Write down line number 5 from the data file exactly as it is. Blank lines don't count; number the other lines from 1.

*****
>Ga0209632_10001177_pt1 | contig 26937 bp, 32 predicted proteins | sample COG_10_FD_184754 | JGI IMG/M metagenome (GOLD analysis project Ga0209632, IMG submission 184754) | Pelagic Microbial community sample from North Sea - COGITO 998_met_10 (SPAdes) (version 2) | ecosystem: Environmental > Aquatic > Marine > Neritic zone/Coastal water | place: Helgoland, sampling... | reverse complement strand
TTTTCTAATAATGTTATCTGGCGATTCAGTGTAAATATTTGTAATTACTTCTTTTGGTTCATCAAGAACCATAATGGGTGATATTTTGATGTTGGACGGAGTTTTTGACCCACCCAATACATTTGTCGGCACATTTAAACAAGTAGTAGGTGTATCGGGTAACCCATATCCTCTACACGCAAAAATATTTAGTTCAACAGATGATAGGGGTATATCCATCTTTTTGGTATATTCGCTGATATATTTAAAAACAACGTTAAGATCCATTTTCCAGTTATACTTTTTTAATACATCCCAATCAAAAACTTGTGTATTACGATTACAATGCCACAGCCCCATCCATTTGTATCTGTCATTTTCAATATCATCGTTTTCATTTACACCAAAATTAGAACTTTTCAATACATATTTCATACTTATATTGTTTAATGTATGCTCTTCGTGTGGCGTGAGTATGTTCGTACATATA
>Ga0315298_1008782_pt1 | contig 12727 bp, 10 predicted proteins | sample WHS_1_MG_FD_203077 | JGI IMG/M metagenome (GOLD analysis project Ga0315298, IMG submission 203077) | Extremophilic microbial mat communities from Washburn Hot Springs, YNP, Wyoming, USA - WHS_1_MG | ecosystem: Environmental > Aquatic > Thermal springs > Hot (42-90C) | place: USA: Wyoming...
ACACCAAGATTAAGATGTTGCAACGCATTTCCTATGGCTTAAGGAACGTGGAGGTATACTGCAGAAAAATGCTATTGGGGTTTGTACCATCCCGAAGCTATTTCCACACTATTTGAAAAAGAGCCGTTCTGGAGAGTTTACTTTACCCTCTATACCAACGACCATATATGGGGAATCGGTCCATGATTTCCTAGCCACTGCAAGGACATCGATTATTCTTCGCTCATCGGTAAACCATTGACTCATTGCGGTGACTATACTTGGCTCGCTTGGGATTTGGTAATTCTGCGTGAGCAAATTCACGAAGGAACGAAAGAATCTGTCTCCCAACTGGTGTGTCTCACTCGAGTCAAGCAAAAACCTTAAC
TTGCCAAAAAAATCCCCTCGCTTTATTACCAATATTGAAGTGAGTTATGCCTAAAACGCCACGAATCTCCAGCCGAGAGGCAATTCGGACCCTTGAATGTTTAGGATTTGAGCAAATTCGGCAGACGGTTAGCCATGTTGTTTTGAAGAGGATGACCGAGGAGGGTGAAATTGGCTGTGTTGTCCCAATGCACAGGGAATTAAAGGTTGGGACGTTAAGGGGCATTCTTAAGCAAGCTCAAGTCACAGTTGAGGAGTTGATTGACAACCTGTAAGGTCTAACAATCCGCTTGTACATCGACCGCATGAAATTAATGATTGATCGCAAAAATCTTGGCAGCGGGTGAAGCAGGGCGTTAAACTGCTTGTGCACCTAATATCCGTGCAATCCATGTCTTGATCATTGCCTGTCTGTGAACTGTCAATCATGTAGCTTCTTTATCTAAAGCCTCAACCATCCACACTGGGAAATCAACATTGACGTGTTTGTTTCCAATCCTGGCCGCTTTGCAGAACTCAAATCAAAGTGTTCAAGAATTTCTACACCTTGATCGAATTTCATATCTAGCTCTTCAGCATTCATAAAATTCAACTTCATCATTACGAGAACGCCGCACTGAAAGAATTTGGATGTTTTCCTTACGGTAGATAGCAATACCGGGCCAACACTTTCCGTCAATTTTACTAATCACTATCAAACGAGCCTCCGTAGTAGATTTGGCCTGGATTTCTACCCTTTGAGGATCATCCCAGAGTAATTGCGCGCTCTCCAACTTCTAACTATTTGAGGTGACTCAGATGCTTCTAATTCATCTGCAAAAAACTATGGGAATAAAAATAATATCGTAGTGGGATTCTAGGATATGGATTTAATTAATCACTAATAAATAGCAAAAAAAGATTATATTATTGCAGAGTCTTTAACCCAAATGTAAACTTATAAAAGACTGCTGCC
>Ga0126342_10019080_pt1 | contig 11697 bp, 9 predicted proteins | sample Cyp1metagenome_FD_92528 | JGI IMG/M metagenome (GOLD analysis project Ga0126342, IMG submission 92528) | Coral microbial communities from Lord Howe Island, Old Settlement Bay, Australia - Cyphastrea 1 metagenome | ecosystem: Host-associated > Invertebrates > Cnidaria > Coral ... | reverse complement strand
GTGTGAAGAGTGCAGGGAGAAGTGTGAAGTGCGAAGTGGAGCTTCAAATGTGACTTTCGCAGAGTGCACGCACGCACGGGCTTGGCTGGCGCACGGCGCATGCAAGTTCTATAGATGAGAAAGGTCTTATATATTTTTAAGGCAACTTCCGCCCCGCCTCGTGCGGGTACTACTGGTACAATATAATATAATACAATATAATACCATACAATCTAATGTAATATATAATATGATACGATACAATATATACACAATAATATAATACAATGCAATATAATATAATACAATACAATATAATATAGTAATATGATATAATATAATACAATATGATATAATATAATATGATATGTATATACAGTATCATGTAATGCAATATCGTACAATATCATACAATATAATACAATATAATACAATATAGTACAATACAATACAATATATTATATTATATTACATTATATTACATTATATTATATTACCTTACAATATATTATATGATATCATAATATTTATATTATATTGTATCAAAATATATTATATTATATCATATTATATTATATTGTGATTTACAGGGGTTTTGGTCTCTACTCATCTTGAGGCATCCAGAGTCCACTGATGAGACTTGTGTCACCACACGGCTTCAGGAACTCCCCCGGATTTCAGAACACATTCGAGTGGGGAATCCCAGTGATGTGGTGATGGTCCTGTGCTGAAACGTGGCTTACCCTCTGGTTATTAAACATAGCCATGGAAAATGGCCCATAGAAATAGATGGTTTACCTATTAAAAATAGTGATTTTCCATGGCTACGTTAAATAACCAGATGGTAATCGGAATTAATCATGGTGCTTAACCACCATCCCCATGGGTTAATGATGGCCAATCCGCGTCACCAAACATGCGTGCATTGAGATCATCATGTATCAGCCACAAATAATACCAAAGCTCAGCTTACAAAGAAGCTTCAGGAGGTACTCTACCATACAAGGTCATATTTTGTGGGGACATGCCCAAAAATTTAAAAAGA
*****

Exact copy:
TTGCCAAAAAAATCCCCTCGCTTTATTACCAATATTGAAGTGAGTTATGCCTAAAACGCCACGAATCTCCAGCCGAGAGGCAATTCGGACCCTTGAATGTTTAGGATTTGAGCAAATTCGGCAGACGGTTAGCCATGTTGTTTTGAAGAGGATGACCGAGGAGGGTGAAATTGGCTGTGTTGTCCCAATGCACAGGGAATTAAAGGTTGGGACGTTAAGGGGCATTCTTAAGCAAGCTCAAGTCACAGTTGAGGAGTTGATTGACAACCTGTAAGGTCTAACAATCCGCTTGTACATCGACCGCATGAAATTAATGATTGATCGCAAAAATCTTGGCAGCGGGTGAAGCAGGGCGTTAAACTGCTTGTGCACCTAATATCCGTGCAATCCATGTCTTGATCATTGCCTGTCTGTGAACTGTCAATCATGTAGCTTCTTTATCTAAAGCCTCAACCATCCACACTGGGAAATCAACATTGACGTGTTTGTTTCCAATCCTGGCCGCTTTGCAGAACTCAAATCAAAGTGTTCAAGAATTTCTACACCTTGATCGAATTTCATATCTAGCTCTTCAGCATTCATAAAATTCAACTTCATCATTACGAGAACGCCGCACTGAAAGAATTTGGATGTTTTCCTTACGGTAGATAGCAATACCGGGCCAACACTTTCCGTCAATTTTACTAATCACTATCAAACGAGCCTCCGTAGTAGATTTGGCCTGGATTTCTACCCTTTGAGGATCATCCCAGAGTAATTGCGCGCTCTCCAACTTCTAACTATTTGAGGTGACTCAGATGCTTCTAATTCATCTGCAAAAAACTATGGGAATAAAAATAATATCGTAGTGGGATTCTAGGATATGGATTTAATTAATCACTAATAAATAGCAAAAAAAGATTATATTATTGCAGAGTCTTTAACCCAAATGTAAACTTATAAAAGACTGCTGCC